Moab City, the town of Castle Valley, and Grand County are all participating in the Utah 100 Communities Renewable Energy Program, an initiative made possible by the 2019 House Bill 411, which allows local governments to pursue net 100% renewable electricity for their residents and businesses by 2030. Twenty-three Utah communities chose to pass the required resolution by the end of 2019 allowing them to participate in the program.

House Bill 411 outlines a structure and timeline for participating communities and Rocky Mountain Power, which is Utah’s largest investor-owned utility, to develop renewable energy sources and produce enough power to offset 100% of participating communities’ usage.

“It’s a legal pathway for the consumers to tell the utility what they want and to make it happen,” explained Mila Dunbar-Irwin, sustainability director for Moab City and one of the city’s representatives to the Utah 100 Communities board.

All three Grand County governments involved—the county as well as Castle Valley and Moab—have also signed up to be three of seven “anchor communities,” meaning they’ve agreed to help ensure that the implementation cost of the program, which is estimated to be $700,000, is fully funded. The costs are distributed according to each community’s population and energy use.

“This program is the first of its kind in the nation,” according to the program’s website. “It’s unique in that it serves as a model of municipal partnership with a major utility to deliver a customer choice model.”

HB 411 was passed in April of 2019, and by the end of that year, 23 communities had passed resolutions saying they wanted to be a part of the yet-to-be designed program. The next step for communities who wanted to participate was to sign a governance agreement, which was distributed early this year. So far 15 communities have signed the agreement; the remaining communities have until the end of this year to decide whether they want to proceed as members of the program.

Right now, the board is working on designing the program. They hope to identify viable options for developing new renewable power sources. It’s unknown yet whether those sources will be owned by communities, by third party energy developers, or by Rocky Mountain Power.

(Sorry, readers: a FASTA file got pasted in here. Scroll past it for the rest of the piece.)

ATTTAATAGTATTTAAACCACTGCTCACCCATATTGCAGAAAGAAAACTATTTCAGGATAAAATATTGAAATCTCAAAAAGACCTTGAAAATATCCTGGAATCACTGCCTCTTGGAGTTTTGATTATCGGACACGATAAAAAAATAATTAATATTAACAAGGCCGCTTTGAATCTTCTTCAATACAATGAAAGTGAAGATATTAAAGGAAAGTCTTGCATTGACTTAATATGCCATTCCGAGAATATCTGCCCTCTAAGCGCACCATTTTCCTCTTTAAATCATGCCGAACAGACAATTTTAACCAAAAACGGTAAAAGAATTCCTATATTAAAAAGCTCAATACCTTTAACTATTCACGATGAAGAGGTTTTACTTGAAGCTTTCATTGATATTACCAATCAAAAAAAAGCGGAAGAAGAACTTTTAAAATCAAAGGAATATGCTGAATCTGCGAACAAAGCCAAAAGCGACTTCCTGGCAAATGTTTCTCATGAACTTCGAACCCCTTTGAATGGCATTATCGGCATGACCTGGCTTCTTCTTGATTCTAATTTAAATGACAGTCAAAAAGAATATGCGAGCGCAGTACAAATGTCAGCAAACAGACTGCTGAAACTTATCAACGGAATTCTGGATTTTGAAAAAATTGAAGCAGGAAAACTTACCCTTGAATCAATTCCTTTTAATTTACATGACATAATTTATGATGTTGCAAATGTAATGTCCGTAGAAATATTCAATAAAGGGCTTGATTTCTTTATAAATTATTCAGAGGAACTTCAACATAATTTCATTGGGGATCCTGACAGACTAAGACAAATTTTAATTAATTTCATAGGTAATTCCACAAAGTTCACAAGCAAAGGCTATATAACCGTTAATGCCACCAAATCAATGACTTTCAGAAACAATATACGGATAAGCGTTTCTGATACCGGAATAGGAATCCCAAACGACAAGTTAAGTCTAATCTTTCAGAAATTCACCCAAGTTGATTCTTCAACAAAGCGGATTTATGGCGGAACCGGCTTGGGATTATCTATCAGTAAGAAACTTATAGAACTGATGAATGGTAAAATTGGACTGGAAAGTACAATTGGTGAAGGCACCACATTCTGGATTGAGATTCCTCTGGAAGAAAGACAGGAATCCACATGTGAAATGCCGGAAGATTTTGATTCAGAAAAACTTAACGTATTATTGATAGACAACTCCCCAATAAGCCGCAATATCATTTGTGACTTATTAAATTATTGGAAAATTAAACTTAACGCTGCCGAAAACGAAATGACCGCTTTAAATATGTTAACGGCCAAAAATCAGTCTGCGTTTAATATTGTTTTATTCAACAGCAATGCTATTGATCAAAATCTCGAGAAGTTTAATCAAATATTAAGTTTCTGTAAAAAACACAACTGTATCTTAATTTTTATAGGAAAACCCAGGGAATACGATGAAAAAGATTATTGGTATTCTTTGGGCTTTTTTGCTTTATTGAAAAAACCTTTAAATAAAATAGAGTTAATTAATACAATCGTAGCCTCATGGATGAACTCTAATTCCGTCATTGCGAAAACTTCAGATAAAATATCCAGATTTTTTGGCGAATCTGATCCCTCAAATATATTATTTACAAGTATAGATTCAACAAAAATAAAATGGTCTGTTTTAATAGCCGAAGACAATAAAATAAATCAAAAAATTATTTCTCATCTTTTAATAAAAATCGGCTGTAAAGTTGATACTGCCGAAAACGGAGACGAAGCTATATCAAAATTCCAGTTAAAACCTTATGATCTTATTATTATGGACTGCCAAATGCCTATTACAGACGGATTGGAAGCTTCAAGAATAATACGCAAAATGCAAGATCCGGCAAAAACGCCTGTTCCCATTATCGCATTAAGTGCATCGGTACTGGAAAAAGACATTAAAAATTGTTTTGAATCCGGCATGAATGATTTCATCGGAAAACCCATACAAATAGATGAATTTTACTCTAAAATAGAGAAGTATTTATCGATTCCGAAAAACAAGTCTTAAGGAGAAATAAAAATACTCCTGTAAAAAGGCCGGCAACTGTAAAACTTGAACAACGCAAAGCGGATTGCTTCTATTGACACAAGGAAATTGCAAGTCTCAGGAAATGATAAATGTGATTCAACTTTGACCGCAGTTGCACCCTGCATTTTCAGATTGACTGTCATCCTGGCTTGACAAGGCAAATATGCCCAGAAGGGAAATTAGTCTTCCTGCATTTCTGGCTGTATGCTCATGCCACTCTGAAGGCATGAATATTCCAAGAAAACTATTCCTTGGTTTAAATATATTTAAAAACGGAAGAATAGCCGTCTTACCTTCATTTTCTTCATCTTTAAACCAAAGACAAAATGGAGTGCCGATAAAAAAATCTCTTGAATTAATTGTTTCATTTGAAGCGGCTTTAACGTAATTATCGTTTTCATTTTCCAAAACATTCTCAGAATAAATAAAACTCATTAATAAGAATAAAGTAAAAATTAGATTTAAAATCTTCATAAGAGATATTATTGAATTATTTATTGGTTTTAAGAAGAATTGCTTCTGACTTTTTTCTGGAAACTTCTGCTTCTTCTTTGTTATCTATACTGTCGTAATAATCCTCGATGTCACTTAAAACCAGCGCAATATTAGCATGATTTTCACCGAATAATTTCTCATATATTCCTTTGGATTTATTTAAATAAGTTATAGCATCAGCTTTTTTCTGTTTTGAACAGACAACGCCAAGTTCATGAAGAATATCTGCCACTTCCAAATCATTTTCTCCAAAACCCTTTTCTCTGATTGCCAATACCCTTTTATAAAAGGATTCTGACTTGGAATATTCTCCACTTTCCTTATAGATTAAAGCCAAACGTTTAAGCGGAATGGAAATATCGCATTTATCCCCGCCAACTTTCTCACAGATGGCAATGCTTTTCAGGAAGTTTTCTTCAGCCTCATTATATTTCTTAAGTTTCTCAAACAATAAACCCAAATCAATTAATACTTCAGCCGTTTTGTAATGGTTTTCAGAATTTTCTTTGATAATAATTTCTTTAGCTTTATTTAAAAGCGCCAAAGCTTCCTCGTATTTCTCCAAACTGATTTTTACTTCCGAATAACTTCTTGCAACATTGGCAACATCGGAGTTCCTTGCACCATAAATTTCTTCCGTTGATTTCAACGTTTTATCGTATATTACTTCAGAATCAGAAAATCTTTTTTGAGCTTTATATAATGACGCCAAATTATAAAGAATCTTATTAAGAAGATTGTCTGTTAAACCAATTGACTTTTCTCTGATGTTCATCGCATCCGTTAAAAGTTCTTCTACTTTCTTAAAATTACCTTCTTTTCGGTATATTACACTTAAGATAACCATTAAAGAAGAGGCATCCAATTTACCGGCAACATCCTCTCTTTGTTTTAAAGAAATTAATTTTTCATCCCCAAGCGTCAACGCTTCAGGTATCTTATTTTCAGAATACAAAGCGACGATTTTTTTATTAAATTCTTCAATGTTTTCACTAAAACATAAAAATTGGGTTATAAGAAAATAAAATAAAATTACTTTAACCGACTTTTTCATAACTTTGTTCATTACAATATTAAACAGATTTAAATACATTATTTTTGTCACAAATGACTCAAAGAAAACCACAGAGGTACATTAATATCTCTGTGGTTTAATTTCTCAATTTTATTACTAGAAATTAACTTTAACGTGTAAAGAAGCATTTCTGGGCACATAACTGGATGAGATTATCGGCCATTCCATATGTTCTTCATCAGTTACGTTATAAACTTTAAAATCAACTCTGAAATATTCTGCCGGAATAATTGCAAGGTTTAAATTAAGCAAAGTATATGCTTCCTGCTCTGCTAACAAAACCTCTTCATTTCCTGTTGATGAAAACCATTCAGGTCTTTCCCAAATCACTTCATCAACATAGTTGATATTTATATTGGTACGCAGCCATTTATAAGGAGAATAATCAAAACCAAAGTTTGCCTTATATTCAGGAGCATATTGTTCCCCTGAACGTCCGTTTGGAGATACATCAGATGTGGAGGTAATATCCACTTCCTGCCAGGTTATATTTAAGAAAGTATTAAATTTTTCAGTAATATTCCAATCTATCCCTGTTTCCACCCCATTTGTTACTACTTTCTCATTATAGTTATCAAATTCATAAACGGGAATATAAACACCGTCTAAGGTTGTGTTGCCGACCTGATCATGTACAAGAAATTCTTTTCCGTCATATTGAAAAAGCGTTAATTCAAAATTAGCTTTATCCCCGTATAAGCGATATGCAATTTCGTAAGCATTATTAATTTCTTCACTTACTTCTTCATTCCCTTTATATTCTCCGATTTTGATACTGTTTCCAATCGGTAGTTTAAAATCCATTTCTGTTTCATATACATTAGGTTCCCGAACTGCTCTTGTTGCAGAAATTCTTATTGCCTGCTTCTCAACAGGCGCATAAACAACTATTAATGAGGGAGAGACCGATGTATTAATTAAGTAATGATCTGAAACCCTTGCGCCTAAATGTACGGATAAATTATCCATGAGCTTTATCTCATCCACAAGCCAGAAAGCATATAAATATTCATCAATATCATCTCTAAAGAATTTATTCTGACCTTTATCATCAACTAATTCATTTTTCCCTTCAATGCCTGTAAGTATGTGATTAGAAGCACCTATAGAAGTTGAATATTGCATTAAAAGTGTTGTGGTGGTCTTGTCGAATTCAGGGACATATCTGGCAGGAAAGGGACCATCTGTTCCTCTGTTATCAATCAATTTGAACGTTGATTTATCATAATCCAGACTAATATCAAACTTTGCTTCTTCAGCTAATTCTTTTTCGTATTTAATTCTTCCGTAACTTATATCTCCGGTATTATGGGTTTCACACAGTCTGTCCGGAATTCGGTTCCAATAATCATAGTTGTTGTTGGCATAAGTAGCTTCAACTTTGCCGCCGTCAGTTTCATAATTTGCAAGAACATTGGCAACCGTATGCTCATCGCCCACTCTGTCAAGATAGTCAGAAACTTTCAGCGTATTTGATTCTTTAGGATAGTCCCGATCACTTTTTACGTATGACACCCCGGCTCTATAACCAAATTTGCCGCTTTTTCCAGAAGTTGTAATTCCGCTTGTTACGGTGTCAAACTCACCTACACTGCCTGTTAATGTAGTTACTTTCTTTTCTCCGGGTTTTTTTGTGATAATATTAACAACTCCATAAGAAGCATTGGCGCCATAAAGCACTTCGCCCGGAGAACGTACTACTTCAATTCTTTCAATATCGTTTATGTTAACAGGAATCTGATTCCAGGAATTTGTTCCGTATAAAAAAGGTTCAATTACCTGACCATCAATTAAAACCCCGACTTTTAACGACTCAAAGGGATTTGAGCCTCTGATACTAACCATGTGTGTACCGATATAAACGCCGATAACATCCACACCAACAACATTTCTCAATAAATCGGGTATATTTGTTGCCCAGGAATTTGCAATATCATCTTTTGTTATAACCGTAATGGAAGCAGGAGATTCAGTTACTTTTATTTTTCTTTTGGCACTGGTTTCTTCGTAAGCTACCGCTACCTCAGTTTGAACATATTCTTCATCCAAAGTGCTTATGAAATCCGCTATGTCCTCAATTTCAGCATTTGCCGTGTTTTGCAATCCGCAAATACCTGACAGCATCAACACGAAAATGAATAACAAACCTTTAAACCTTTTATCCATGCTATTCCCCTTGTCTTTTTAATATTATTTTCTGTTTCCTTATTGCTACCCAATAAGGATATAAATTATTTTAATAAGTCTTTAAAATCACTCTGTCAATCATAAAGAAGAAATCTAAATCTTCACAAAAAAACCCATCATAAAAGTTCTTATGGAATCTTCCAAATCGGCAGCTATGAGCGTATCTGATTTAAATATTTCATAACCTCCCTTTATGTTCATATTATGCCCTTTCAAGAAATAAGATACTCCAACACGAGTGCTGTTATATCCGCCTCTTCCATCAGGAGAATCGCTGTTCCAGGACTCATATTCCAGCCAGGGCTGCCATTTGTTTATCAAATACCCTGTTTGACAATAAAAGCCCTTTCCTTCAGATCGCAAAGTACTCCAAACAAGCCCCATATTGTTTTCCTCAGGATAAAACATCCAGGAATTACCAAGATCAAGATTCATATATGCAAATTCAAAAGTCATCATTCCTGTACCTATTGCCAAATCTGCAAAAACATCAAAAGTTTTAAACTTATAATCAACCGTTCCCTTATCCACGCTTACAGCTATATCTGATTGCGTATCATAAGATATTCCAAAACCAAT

“There’s an emphasis on locally produced power,” said Sarah Stock, Grand County Commissioner and a representative on the Community Renewable Energy Board. Stock said she would like to see community-owned power sources developed close to the communities they serve. For example, a solar array positioned near Interstate 70 could be an option for Grand County. However, various factors need to be considered in the development of power sources, including the legal framework of ownership and the capacity of transmission lines near suitable sites. Any proposed projects must be approved by the Community Renewable Energy Board, and also accepted by the Utah Public Service Commission and by Rocky Mountain Power. Earlier this fall the Community Renewable Energy Board hired legal counsel to help with negotiations between Rocky Mountain Power and the Utah Public Service Commission.

“There’s a lot of unknowns because this hasn’t been done before and it’s a model that hasn’t been done in other places,” Stock said.

Another unknown is the exact impact on power rates for consumers, though Dunbar-Irwin said that maintaining low costs is a focus for the board.

“That rate structure will not be in any way significantly more expensive than what we’re paying now,” Dunbar-Irwin said. There is a low-income subcommittee of the board tasked with outlining affordable rates for low-income brackets, and Dunbar-Irwin said existing utility subsidy programs will continue to be available. Dunbar-Irwin pointed out that while power rates under the Community Renewable Energy Program are unknown, no one knows what utility rates will be in 2030 regardless of the new program.